Effects of harvest date and growth stage on triticale forages in the southwest United States: agronomic characteristics, nutritive value, energy density, and in vitro disappearance of dry matter and fiber

Wayne K. Coblentz, Michael J. Ottman, Burney A. Kieke

Research output: Contribution to journalArticlepeer-review

Abstract

Recently, there has been increased interest in including triticale (X Triticosecale Wittmack) or other winter cereals within forage programs throughout the southwest United States. Our objectives were to screen 14 diverse triticale cultivars for agronomic and nutritive characteristics with specific emphasis on identifying normal, as well as deviant, responses to the calendar date and plant maturity for forages seeded in December and harvested from late February throughout May at Maricopa, AZ. Fourteen cultivars were established in a randomized complete block design with each cultivar represented within each of three field blocks. Plots were clean tilled and established on December 18, 2018, and then harvested at 2-wk intervals beginning on February 27 and ending May 23, 2019. Across all harvest dates, forage (N = 315) energy density (NEL) exhibited strong negative correlations with growth stage (r =  -0.879), plant height (r =  -0.913), head weight (r =  -0.814), and estimated dry matter (DM) yield (r =  -0.886) but was positively associated with percentages of leaf (r = 0.949), and weakly associated with percentages of the stem (r = 0.138). Through April 10, similar correlations were observed within individual harvest dates (N = 45) for growth stage, leaf percentage, and plant height but not for stem or head-weight percentages. Within later harvest dates, only sporadic correlations with NEL were observed. Primarily cubic regression relationships for neutral detergent fiber, acid detergent lignin, 30- and 48-h in vitro disappearance of DM and fiber, and NEL were fit for the mean or typical cultivar using both days from February 1 and growth stage as independent variables. Coefficients of determination (R2 ≥ 0.860) in all cases indicated a good fit for the polynomial models. For NEL, deviation from the typical cultivar when days from February 1 was used as the independent regression variable was largely affected by cultivar maturation rate. When the growth stage was substituted as the independent variable, plant height, stem percentage beginning at anthesis, and low grain-head percentage were associated with the maximum negative deviant cultivar (Merlin Max). The 0.23 Mcal/kg difference between maximum positive and negative deviant cultivars at a common late-boot/early-heading stage of growth suggests that some attention should be placed on cultivar selection as well as forage inventory needs and overall cropping goals.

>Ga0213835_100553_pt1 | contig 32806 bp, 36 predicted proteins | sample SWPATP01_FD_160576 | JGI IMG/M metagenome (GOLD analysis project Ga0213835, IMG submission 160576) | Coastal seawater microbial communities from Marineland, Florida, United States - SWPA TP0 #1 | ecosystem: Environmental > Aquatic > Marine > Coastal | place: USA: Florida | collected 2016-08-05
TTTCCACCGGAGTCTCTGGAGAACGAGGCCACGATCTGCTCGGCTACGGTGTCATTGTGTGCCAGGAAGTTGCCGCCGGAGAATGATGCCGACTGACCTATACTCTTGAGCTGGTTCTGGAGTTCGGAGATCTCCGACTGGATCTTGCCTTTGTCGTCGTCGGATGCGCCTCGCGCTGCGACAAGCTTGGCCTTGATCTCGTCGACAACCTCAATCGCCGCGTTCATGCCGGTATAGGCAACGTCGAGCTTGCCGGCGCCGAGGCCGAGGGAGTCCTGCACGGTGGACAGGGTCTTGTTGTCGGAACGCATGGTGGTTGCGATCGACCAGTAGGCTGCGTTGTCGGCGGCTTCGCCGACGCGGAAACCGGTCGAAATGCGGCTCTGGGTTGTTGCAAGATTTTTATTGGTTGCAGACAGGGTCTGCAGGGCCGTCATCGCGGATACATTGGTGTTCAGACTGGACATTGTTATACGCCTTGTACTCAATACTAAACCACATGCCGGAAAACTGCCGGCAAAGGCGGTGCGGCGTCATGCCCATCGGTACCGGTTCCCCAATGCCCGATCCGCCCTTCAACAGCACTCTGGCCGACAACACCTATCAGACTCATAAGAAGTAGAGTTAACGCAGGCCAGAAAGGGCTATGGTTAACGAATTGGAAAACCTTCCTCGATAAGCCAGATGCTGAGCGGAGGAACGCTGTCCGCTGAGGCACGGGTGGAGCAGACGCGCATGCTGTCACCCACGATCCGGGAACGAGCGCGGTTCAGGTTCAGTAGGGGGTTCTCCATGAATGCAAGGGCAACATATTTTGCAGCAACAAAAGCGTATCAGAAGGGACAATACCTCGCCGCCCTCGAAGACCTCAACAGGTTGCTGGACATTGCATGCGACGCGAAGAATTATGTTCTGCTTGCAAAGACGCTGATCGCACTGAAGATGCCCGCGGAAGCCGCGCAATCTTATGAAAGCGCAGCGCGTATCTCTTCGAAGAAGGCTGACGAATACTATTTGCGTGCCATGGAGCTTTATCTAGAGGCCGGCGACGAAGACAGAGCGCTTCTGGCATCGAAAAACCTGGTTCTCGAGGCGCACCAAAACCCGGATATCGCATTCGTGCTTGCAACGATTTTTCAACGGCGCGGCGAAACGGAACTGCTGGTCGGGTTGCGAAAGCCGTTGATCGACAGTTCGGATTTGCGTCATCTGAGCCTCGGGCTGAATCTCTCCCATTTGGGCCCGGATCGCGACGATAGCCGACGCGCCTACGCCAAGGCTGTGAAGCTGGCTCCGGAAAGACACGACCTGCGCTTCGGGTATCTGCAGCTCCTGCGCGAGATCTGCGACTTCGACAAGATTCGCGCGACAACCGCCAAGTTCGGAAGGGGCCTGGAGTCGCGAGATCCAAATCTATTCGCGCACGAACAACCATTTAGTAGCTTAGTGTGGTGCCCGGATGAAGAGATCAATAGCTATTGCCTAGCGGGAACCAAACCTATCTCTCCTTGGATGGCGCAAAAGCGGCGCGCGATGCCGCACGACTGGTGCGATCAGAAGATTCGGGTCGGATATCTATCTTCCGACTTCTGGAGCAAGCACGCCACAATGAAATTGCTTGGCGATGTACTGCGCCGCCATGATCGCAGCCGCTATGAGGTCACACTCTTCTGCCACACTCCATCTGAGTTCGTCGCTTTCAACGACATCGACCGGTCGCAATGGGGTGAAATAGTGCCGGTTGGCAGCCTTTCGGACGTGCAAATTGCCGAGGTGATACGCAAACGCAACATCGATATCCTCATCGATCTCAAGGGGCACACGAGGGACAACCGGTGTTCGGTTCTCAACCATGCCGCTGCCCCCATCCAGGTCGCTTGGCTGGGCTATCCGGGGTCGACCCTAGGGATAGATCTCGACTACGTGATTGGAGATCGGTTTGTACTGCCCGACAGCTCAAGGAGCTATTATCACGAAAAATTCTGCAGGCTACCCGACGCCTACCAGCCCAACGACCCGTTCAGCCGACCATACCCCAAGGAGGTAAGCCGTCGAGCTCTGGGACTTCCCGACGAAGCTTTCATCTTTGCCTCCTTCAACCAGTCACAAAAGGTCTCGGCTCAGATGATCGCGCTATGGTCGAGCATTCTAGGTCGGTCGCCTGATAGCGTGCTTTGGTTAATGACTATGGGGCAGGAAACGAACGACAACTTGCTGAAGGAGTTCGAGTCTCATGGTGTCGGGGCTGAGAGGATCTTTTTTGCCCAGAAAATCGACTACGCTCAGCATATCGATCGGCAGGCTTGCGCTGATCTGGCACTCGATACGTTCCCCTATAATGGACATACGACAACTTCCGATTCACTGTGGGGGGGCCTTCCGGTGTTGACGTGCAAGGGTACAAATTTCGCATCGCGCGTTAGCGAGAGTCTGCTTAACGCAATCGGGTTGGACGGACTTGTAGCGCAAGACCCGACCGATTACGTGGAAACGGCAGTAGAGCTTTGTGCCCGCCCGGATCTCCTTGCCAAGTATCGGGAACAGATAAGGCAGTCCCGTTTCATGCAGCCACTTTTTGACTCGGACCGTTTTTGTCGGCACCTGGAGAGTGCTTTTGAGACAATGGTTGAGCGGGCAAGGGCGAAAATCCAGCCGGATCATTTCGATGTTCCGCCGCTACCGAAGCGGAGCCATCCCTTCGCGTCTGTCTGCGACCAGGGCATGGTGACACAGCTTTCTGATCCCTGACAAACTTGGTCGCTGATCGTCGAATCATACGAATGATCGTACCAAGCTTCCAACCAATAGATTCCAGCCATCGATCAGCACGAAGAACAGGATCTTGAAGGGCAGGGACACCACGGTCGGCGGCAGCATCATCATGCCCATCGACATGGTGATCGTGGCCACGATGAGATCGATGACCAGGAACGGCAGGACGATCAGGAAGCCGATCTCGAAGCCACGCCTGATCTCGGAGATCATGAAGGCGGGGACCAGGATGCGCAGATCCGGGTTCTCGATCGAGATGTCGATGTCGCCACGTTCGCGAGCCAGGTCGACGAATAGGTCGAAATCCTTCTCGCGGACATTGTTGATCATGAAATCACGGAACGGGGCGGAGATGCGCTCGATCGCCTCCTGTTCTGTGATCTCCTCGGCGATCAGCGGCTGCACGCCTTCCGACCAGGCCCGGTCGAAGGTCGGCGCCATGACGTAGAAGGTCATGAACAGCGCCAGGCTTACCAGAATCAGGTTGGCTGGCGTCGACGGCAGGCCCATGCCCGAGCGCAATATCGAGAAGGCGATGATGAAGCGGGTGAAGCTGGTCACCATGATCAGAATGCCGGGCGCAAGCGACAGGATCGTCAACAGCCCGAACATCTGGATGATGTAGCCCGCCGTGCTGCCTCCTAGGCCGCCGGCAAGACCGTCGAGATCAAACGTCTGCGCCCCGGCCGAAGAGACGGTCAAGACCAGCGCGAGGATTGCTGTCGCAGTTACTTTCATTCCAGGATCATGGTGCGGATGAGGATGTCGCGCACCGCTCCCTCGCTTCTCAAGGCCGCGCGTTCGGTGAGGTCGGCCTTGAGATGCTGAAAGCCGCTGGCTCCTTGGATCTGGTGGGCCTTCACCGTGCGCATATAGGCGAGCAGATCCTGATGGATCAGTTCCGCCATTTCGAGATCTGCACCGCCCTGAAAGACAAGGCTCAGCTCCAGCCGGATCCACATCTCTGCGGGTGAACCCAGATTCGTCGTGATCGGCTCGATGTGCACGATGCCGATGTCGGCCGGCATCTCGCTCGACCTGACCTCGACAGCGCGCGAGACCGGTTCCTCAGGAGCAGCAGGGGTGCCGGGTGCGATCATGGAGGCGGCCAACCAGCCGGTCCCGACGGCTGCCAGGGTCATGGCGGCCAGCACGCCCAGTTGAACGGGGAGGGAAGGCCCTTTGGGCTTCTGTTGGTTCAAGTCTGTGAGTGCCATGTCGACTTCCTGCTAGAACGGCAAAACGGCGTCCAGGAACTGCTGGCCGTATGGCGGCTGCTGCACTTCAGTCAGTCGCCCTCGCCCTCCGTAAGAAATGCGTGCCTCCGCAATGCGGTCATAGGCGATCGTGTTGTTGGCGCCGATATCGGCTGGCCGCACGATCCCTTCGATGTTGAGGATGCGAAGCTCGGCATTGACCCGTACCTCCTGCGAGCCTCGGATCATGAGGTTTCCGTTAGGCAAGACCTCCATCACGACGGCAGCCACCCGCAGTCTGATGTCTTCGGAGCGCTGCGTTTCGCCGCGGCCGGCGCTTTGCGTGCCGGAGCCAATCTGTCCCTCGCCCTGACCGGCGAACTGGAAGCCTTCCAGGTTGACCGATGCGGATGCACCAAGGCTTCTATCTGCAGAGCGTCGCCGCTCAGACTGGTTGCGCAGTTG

Original languageEnglish (US)
JournalJournal of animal science
Volume100
Issue number3
DOIs
StatePublished - Mar 1 2022

Keywords

  • double-cropping
  • harvest timing
  • nutritive value
  • triticale

ASJC Scopus subject areas

  • Food Science
  • Animal Science and Zoology
  • Genetics

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